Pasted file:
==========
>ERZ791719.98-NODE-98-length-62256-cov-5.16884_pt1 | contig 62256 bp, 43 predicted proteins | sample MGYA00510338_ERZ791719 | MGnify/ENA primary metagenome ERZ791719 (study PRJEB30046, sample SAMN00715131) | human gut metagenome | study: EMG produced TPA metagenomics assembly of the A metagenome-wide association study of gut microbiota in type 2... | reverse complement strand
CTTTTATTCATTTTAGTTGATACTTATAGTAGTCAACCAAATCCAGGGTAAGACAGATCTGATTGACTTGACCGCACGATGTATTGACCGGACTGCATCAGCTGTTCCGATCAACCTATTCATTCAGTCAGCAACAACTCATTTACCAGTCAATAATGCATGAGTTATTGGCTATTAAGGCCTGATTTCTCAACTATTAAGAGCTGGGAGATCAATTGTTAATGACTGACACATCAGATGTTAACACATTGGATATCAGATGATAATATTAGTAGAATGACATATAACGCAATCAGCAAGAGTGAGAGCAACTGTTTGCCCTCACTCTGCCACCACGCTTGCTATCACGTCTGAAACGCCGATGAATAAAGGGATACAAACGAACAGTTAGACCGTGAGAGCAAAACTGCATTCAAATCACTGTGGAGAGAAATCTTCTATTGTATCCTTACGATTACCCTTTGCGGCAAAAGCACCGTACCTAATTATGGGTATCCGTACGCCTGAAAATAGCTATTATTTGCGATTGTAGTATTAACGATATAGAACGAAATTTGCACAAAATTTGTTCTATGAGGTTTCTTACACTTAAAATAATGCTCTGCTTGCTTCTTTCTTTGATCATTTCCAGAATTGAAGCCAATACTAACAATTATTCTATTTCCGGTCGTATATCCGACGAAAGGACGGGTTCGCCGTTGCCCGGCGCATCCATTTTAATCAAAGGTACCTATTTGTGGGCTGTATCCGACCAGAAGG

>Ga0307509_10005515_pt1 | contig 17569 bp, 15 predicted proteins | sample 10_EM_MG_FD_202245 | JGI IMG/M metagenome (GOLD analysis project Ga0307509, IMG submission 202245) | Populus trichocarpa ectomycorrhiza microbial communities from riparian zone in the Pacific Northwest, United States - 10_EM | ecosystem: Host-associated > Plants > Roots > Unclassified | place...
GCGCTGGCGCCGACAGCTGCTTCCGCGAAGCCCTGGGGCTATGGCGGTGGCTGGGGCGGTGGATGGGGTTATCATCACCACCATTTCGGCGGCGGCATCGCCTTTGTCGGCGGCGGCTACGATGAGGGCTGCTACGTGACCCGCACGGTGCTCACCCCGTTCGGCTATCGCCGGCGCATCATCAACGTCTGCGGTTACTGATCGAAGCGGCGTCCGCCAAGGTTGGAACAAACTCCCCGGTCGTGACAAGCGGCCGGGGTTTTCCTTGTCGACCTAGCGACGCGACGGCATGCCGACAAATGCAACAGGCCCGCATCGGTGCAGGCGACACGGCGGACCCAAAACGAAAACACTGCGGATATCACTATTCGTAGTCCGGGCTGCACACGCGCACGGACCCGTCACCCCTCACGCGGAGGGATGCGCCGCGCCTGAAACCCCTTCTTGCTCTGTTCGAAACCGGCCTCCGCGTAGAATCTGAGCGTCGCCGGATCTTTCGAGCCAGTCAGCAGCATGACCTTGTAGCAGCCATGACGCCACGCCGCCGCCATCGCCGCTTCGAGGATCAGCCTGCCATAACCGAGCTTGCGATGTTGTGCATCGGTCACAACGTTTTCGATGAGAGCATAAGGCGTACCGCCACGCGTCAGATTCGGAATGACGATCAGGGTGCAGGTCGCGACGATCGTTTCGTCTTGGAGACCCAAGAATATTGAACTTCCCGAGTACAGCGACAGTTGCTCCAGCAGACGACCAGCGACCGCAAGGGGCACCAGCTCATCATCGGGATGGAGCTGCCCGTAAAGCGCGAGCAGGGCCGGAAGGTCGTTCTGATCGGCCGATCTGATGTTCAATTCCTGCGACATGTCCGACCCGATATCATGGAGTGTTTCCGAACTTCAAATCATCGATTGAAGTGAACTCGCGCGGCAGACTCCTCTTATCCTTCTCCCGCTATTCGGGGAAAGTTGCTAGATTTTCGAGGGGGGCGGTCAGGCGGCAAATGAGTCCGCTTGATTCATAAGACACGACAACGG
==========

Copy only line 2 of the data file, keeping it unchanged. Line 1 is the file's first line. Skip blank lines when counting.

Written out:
CTTTTATTCATTTTAGTTGATACTTATAGTAGTCAACCAAATCCAGGGTAAGACAGATCTGATTGACTTGACCGCACGATGTATTGACCGGACTGCATCAGCTGTTCCGATCAACCTATTCATTCAGTCAGCAACAACTCATTTACCAGTCAATAATGCATGAGTTATTGGCTATTAAGGCCTGATTTCTCAACTATTAAGAGCTGGGAGATCAATTGTTAATGACTGACACATCAGATGTTAACACATTGGATATCAGATGATAATATTAGTAGAATGACATATAACGCAATCAGCAAGAGTGAGAGCAACTGTTTGCCCTCACTCTGCCACCACGCTTGCTATCACGTCTGAAACGCCGATGAATAAAGGGATACAAACGAACAGTTAGACCGTGAGAGCAAAACTGCATTCAAATCACTGTGGAGAGAAATCTTCTATTGTATCCTTACGATTACCCTTTGCGGCAAAAGCACCGTACCTAATTATGGGTATCCGTACGCCTGAAAATAGCTATTATTTGCGATTGTAGTATTAACGATATAGAACGAAATTTGCACAAAATTTGTTCTATGAGGTTTCTTACACTTAAAATAATGCTCTGCTTGCTTCTTTCTTTGATCATTTCCAGAATTGAAGCCAATACTAACAATTATTCTATTTCCGGTCGTATATCCGACGAAAGGACGGGTTCGCCGTTGCCCGGCGCATCCATTTTAATCAAAGGTACCTATTTGTGGGCTGTATCCGACCAGAAGG